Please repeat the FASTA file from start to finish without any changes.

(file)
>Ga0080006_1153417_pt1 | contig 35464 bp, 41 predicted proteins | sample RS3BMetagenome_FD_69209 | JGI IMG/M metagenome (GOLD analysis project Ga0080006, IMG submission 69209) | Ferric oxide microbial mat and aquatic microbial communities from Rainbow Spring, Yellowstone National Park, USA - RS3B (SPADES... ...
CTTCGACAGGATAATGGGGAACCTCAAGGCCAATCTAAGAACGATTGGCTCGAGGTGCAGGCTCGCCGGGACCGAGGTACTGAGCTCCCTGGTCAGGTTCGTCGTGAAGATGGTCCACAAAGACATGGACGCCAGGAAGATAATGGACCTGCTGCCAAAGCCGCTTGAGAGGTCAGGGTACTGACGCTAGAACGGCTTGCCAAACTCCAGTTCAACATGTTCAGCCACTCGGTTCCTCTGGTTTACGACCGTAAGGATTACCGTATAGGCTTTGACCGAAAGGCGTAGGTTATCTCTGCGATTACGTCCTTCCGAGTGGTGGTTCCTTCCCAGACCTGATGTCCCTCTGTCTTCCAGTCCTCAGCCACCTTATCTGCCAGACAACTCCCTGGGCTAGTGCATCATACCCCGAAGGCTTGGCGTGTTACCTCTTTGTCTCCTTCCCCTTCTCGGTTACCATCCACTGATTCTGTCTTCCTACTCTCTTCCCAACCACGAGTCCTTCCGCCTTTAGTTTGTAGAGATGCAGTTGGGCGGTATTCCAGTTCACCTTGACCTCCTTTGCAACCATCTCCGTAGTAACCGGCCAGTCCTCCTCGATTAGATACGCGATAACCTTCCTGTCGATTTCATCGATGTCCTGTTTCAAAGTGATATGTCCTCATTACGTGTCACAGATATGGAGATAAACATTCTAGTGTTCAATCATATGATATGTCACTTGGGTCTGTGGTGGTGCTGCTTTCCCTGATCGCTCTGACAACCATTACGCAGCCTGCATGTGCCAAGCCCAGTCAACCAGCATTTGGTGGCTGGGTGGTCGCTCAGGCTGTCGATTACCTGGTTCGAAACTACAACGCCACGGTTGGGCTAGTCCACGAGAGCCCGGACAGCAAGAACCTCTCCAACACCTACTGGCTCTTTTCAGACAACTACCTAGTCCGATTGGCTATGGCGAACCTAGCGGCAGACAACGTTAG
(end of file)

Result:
>Ga0080006_1153417_pt1 | contig 35464 bp, 41 predicted proteins | sample RS3BMetagenome_FD_69209 | JGI IMG/M metagenome (GOLD analysis project Ga0080006, IMG submission 69209) | Ferric oxide microbial mat and aquatic microbial communities from Rainbow Spring, Yellowstone National Park, USA - RS3B (SPADES... ...
CTTCGACAGGATAATGGGGAACCTCAAGGCCAATCTAAGAACGATTGGCTCGAGGTGCAGGCTCGCCGGGACCGAGGTACTGAGCTCCCTGGTCAGGTTCGTCGTGAAGATGGTCCACAAAGACATGGACGCCAGGAAGATAATGGACCTGCTGCCAAAGCCGCTTGAGAGGTCAGGGTACTGACGCTAGAACGGCTTGCCAAACTCCAGTTCAACATGTTCAGCCACTCGGTTCCTCTGGTTTACGACCGTAAGGATTACCGTATAGGCTTTGACCGAAAGGCGTAGGTTATCTCTGCGATTACGTCCTTCCGAGTGGTGGTTCCTTCCCAGACCTGATGTCCCTCTGTCTTCCAGTCCTCAGCCACCTTATCTGCCAGACAACTCCCTGGGCTAGTGCATCATACCCCGAAGGCTTGGCGTGTTACCTCTTTGTCTCCTTCCCCTTCTCGGTTACCATCCACTGATTCTGTCTTCCTACTCTCTTCCCAACCACGAGTCCTTCCGCCTTTAGTTTGTAGAGATGCAGTTGGGCGGTATTCCAGTTCACCTTGACCTCCTTTGCAACCATCTCCGTAGTAACCGGCCAGTCCTCCTCGATTAGATACGCGATAACCTTCCTGTCGATTTCATCGATGTCCTGTTTCAAAGTGATATGTCCTCATTACGTGTCACAGATATGGAGATAAACATTCTAGTGTTCAATCATATGATATGTCACTTGGGTCTGTGGTGGTGCTGCTTTCCCTGATCGCTCTGACAACCATTACGCAGCCTGCATGTGCCAAGCCCAGTCAACCAGCATTTGGTGGCTGGGTGGTCGCTCAGGCTGTCGATTACCTGGTTCGAAACTACAACGCCACGGTTGGGCTAGTCCACGAGAGCCCGGACAGCAAGAACCTCTCCAACACCTACTGGCTCTTTTCAGACAACTACCTAGTCCGATTGGCTATGGCGAACCTAGCGGCAGACAACGTTAG